The tyrannical heat that this summer has bestowed upon the south remains unrelenting. Sweat seeps while humidity hangs in the air like invisible wet cement. Besides bathing in ice, the only way to ignore the heat is to dream of the fall garden. Simple tasks like hoeing and direct sowing loses its oppressive air in the autumn. Thoughts don’t seem as stuffy, and the mind can wander to whimsical thoughts of planting without salty perspiration lathering the eyes.
One of the best preparatory method for future health of the garden are fall (or overwintering) cover crops (An overview of their benefits can be found in the last post) . Below are some of the more effective cover crops:
This legume may own the most sexually ambiguous titles thanks to being hailed as the “father of herbs” while also being known as the “queen of forages”. Besides its identity issues, alfalfa is an excellent nitrogen fixer as well as a superb feed for various livestock. Its high nutrition content of calcium, magnesium, potassium, Vitamin A, B-12, C, D, E, and K will turn any soil into a virtual multivitamin powerhouse when alfalfa is tilled under in the following spring. The crop can also be chopped down and dried into alfalfa meal or pellets, which can be used as fertilizers or homemade teas for the garden.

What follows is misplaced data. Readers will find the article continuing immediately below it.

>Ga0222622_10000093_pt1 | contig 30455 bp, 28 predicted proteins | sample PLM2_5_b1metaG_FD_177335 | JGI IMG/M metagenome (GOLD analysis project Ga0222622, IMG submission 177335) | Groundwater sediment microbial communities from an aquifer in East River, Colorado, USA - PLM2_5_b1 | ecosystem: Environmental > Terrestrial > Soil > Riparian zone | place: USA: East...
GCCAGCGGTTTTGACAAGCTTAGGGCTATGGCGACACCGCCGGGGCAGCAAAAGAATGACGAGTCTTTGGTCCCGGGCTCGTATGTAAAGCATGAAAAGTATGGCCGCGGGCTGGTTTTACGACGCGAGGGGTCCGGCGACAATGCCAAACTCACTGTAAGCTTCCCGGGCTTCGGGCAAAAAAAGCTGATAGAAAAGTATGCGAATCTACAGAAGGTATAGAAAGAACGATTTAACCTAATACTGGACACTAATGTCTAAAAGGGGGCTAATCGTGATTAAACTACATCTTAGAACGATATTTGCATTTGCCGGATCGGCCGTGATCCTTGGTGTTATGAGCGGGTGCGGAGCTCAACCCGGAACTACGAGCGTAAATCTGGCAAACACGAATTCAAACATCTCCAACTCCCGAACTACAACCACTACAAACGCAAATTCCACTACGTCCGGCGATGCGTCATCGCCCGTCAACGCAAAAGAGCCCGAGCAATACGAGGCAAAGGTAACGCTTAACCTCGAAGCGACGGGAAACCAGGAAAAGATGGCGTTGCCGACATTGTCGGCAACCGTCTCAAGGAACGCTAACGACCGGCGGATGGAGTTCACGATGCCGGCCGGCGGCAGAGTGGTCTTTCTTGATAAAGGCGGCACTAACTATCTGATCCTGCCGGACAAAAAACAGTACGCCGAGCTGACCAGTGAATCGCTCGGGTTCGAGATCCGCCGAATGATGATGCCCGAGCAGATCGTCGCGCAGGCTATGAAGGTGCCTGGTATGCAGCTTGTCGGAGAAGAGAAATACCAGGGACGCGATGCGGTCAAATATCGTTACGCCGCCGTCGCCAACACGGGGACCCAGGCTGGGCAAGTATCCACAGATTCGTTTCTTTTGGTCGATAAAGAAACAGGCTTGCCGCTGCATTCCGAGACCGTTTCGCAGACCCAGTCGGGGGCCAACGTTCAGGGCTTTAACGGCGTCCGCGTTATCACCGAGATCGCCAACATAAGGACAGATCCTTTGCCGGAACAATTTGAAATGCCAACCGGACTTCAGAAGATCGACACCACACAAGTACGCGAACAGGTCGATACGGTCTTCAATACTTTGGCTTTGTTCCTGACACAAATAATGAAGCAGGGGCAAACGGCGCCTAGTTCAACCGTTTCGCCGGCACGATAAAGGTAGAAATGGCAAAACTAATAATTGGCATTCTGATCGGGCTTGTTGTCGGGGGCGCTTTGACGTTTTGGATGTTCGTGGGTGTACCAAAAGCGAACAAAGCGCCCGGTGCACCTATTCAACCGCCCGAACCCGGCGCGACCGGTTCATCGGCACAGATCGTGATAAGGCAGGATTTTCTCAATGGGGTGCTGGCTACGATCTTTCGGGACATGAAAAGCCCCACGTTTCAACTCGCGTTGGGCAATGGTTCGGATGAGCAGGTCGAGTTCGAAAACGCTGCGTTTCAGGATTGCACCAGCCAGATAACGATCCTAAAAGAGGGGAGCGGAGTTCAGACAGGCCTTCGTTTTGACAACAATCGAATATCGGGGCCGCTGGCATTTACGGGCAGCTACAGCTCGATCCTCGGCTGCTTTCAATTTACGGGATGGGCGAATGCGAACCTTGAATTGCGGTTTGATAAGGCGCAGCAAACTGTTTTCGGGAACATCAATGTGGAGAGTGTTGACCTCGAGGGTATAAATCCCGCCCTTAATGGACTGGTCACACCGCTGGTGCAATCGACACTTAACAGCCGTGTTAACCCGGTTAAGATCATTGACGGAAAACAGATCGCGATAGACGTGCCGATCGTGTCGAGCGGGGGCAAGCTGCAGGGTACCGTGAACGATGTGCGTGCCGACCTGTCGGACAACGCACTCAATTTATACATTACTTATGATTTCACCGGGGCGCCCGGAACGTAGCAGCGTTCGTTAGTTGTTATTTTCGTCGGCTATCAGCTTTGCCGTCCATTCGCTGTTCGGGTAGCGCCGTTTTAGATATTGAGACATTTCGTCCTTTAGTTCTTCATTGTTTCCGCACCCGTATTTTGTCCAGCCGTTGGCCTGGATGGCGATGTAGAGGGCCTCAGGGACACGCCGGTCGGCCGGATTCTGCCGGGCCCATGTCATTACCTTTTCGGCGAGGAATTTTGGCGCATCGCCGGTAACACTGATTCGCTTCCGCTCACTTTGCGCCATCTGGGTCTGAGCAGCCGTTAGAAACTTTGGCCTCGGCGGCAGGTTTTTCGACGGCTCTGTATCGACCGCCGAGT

Austrian Winter Peas (aka black pea, field pea):
Deer and turkey can’t resist its taste and a study in Kansas showed that under rotation, austrian winter peas could hinder soil borne pathogens that attack winter wheat and spring barley. The same study showed that cattle ingesting peas had increased lactation, which reduced winter hay feeding.
The jack of all trades title belongs to the legume, crimson clover. It owns a high nitrogen fixing capability while also showing resistance to cold, moderate drought, and moderate to high shade tolerance. This beautiful legume needs to be planted approximately 40 days before the killing frost for optimal overwinter establishment.
Although the grower may feel some attachment to the charismatic beauty of the crimson clover; he or she must overcome their aesthetic soft side and turn it under (mowing, tilling, etc.) by early bloom (usually in mid to late spring) when the flower color begins to ebb. This will result in the highest biomass aggregation.
Next Up: Hairy Vetch, Winter Rye, Winter Wheat and Barley